Working For Him: Danks enjoyed a breakout year, tossing 195 innings with a 3.32 ERA (fifth in the league) and pitching the White Sox into the postseason with eight innings of shutout ball in the play-in.
Working Against Him: Danks was credited with just 12 wins, and the popular perception is that teammate Carlos Quentin (7.7 WARP) was more valuable before getting hurt.

Kevin Youkilis, Red Sox (8.4)
Working For Him: Youkilis helped pick up the slack in Boston's remade offense, leading the Sox with 29 home runs while hitting .312/.390/.569 and filling in for injured Mike Lowell at third base.
Working Against Him: While Youkilis had better rate stats than Pedroia, the latter had 105 more plate appearances and played the tougher defensive position.

Carlos Quentin, White Sox (7.7)
Working For Him: Quentin was leading the league in homers (36) and the White Sox in OBP (.394) and SLG (.571) when he broke his wrist on September 1.
Working Against Him: Missing a month is generally fatal to a player's MVP case, and he wound up ranked 27th in WARP. The Sox were tied with the Twins when he went down, and edged ahead via the play-in, so there's no "if only" counterargument to his absence.

Francisco Rodriguez, Angels (7.6)
Working For Him: With 62 saves, K-Rod demolished Bobby Thigpen's 1990 single-season record of 57. He did so while pitching for a team that finished the year with 100 wins, the AL's best record, and the largest Pythagorean overachievement of all time.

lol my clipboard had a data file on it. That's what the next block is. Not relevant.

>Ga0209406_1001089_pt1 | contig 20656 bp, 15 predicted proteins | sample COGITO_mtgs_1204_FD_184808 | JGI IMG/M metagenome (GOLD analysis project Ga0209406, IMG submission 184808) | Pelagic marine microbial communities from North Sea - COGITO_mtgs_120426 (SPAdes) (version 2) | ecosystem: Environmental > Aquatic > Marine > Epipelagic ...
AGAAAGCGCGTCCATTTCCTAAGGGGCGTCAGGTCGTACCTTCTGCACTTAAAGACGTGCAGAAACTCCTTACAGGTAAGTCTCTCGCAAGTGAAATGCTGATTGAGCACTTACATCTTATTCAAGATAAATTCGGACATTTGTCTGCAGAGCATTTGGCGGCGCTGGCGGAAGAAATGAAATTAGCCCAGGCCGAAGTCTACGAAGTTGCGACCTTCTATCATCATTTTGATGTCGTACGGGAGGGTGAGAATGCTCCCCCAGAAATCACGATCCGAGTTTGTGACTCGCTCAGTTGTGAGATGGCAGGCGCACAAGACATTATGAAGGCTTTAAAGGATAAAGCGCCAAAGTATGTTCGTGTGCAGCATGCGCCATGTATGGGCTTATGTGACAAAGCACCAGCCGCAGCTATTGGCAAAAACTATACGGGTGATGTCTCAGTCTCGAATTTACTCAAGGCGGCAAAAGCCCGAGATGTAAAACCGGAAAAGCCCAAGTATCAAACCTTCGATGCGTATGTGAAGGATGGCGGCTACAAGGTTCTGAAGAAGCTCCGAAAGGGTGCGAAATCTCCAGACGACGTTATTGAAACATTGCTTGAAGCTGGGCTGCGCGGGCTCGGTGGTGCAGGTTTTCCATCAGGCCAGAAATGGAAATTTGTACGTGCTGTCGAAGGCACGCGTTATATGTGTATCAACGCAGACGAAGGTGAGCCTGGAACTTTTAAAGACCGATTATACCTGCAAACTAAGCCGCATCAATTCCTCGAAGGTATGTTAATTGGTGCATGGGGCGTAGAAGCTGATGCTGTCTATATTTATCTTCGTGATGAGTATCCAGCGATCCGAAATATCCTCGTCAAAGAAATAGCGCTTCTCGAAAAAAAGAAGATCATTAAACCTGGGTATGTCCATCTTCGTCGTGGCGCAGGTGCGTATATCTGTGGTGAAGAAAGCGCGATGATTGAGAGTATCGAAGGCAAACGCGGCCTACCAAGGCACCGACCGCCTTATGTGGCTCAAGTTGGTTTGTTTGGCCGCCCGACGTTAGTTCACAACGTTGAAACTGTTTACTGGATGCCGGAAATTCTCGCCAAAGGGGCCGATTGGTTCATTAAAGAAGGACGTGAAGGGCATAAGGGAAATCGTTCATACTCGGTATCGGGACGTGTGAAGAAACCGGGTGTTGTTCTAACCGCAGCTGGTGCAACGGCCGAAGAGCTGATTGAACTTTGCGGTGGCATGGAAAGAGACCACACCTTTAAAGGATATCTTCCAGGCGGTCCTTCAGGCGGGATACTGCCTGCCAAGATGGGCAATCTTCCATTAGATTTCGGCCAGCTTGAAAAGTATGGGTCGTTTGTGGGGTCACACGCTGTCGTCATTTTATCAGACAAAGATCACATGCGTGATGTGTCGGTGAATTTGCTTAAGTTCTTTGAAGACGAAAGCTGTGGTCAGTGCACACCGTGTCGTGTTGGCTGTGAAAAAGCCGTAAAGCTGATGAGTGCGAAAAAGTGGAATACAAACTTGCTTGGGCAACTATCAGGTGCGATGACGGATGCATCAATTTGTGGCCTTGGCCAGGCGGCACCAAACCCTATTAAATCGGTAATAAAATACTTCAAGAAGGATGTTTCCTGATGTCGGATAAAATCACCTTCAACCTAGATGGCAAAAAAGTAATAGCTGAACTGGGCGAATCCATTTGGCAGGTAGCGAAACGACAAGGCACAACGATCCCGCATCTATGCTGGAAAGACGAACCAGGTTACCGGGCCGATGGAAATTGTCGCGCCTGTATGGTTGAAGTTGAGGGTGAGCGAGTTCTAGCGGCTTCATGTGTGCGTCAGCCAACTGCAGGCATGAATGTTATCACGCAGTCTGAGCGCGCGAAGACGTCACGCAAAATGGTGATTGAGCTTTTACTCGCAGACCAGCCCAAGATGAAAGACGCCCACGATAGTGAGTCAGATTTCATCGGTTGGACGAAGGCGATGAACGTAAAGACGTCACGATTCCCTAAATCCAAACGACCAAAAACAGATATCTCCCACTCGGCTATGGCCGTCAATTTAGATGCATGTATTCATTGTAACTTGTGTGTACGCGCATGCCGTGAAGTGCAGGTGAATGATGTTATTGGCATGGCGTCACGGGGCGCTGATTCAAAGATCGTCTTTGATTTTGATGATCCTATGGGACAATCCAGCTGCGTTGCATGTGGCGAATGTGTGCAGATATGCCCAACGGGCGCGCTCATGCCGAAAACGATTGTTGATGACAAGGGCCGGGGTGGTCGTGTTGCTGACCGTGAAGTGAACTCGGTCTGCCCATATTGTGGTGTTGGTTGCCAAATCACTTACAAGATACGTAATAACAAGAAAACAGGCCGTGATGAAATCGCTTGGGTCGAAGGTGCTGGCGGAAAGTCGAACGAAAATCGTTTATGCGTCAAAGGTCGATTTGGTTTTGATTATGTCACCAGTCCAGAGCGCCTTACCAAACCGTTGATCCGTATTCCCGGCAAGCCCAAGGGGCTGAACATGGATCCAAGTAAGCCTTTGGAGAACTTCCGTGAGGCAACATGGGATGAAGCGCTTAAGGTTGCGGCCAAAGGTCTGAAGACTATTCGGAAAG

Working Against Him: None of his saves came in outings longer than one inning, and the Reliever Expected Wins Added (WXRL) metric, which is more sensitive to inning and score context than WARP (which ranked him 28th), shows him about half a win behind Rivera.

As to how this will all pan out, put your nickel on a Pedroia victory. Starting pitchers have a long history of being overlooked in the voting, and Pedroia, as the top-ranked hitter on a playoff team, thus has the edge as well as a nice little "stepping up" narrative that should satisfy the storytelling set. On the other hand, given the travesty of the 2006 vote and the absence of a slam-dunk candidate, don't be surprised if K-Rod's record carries the day.

Jay Jaffe is an author of Baseball Prospectus. 
Click here to see Jay's other articles. You can contact Jay by clicking here

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42 comments have been left for this article. (Click to hide comments)

BP Comment Quick Links

cp5249

Could you say that the AL considers this a real MVP award where a players importance to a teams winning matters as opposed to the "best-hitter" award that the NL apparently considers it? I've never gotten over A-Rod winning the MVP award for the last place Rangers, just go ahead and say it's the "best-hitter" award.

Nov 18, 2008 07:41 AM
rating: 0
 
Aaron/YYZ